TAMPA, Fla. — Three months after a tragic accident in South Tampa that took the lives of two Plant High School students, work is about to begin on safety improvements at that same intersection.
Neighbors have complained for years of safety issues at the corner of Lois Avenue and Bay to Bay Boulevard. And while most support any safety improvements at the intersection, some would like to see even more.
“I’ll never forget it,” said Carroll Ann Bennett, still haunted by what she heard and then saw just around the corner from her South Tampa home this past December.
The accident scene at Lois Avenue and Bay to Bay Boulevard is where Plant High School teenagers, Ben Francis and Taylor Koulouris were killed in a motorcycle collision.
“I heard the crash. It was so loud,” said Bennett, “And I ran over to see if there was anything I could do to help. And it was just absolutely heartbreaking.”
For years, people living near the intersection have warned city and county workers that something like this could happen. After the deadly wreck, their voices grew louder.
Now, starting Monday, they’ll start to see improvements. According to plans obtained by 10 Tampa Bay, new pedestrian beacons will be installed. There will also be new pavement markings, signs, and reconfigured crosswalks.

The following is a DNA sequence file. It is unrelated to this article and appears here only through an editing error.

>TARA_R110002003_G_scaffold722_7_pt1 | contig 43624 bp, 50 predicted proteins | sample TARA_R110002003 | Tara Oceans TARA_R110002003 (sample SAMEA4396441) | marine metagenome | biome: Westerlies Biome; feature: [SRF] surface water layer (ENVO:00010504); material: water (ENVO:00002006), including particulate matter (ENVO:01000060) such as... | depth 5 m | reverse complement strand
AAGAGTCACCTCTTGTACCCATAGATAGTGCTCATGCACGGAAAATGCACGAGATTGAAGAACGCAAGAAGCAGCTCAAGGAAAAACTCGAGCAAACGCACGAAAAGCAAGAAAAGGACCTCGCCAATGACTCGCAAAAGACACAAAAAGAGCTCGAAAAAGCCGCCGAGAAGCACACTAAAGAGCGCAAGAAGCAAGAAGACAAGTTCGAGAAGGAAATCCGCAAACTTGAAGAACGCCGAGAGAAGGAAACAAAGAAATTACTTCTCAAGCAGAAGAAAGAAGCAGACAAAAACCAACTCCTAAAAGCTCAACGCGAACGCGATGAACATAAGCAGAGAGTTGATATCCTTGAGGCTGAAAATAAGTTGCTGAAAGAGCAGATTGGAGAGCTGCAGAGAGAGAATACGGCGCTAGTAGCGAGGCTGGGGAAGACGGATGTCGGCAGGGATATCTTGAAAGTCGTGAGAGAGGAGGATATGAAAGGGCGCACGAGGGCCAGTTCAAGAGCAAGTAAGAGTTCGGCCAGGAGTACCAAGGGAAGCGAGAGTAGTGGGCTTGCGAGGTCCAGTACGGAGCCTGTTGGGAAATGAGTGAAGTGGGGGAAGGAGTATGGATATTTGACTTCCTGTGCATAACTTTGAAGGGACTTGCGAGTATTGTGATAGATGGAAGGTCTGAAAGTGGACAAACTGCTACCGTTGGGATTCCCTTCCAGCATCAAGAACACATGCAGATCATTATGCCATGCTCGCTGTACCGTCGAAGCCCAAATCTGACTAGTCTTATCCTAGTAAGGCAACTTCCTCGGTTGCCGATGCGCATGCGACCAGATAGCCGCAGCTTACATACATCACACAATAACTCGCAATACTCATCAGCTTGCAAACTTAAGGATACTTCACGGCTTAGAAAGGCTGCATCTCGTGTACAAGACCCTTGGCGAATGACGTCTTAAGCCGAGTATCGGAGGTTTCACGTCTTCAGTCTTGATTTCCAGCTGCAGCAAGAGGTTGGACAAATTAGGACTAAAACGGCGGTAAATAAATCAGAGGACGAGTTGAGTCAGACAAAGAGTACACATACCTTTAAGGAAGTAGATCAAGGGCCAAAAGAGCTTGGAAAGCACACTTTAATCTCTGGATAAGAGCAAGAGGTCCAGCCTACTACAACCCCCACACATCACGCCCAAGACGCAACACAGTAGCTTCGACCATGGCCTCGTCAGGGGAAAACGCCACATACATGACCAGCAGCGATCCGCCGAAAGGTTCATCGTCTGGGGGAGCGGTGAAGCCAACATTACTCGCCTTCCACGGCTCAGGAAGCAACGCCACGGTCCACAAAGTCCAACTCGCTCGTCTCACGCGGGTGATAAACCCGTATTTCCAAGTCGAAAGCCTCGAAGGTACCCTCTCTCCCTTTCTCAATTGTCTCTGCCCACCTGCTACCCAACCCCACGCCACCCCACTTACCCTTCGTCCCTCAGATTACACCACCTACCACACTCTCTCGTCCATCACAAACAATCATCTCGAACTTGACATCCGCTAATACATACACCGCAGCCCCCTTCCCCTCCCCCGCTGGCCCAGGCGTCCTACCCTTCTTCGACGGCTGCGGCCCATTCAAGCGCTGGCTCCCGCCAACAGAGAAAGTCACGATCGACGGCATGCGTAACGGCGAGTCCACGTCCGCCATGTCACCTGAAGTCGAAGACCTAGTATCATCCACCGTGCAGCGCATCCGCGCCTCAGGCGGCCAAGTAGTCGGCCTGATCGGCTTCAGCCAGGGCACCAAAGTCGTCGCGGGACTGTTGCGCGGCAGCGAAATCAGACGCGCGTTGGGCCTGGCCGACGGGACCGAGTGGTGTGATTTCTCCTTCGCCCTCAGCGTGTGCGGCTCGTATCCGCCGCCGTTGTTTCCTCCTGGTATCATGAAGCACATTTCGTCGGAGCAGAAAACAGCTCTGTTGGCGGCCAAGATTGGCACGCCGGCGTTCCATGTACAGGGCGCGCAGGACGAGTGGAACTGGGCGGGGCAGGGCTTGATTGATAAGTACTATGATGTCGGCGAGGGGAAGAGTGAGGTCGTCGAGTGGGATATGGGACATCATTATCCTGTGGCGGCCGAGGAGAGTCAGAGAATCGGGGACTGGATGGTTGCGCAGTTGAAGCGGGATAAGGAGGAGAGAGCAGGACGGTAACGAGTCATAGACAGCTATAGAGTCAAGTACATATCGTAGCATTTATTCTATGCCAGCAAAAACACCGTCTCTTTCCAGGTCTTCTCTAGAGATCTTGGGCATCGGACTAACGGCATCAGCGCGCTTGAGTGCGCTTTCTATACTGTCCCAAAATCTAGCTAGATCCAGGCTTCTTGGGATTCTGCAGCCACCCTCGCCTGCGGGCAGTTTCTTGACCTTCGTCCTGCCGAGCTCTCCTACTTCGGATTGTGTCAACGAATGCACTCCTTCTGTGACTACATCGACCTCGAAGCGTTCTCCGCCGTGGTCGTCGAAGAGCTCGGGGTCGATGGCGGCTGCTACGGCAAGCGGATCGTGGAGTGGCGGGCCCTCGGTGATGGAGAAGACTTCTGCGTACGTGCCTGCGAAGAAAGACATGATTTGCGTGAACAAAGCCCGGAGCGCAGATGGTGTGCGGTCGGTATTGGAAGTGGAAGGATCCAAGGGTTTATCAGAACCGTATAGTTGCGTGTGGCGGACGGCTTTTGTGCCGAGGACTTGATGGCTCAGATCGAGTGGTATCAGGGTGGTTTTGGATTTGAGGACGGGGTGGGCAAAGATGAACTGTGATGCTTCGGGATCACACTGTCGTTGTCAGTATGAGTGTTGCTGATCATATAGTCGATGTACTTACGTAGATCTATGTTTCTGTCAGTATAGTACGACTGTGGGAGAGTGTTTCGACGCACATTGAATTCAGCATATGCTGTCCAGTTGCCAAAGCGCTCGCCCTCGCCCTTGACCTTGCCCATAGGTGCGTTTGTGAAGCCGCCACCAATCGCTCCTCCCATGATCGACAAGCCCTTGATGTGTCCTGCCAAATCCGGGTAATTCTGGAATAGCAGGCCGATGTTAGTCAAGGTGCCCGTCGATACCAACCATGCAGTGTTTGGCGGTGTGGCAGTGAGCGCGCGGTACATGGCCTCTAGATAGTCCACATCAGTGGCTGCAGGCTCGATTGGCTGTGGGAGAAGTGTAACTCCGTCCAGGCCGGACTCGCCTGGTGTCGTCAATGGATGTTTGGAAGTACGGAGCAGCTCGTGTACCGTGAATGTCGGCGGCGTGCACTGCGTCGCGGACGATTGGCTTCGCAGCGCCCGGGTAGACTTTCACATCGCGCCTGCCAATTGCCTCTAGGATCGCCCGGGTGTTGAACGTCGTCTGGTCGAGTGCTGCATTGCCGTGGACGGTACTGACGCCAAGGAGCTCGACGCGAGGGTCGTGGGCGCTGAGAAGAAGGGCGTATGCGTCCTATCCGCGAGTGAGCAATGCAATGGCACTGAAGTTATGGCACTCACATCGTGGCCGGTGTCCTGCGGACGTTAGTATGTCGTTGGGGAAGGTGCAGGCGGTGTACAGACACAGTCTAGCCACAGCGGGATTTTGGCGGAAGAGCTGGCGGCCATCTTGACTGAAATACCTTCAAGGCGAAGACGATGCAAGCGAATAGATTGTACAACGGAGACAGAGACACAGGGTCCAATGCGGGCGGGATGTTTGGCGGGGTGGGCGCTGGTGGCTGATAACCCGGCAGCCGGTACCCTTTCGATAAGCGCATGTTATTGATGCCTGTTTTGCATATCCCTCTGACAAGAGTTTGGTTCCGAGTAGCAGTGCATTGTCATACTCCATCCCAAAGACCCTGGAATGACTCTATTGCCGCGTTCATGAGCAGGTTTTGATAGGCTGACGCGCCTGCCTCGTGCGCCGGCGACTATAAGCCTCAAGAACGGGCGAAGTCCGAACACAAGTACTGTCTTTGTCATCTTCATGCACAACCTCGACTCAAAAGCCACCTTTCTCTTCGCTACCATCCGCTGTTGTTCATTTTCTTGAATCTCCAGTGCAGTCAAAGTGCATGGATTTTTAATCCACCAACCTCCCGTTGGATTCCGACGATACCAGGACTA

“It’s a long time coming,” said Tom Connelly, President of the Virginia Park Neighborhood Association. “It’s terrible, you know, that it takes blood to get something done.”
Hillsborough County says it recently conducted a study at the intersection and will perform another one in a few months to see if more enhancements are warranted.
The county says the improvements that will start going in at this intersection we’re already in the works. December’s fatal crash elevated the urgency to get the work done as soon as possible.
“We’d like to see that study when it comes out and be involved in the input on any decision on what the final outcome will be,” said Connelly.
Several neighbors, like Bennett, say the work starting Monday will help when it comes to pedestrians, but that she and others think the intersection still needs a full traffic light.
“I absolutely hate that the people who knew that this intersection was dangerous are able to say we told you so,” said Bennett. “And we don’t want to have to say it again.”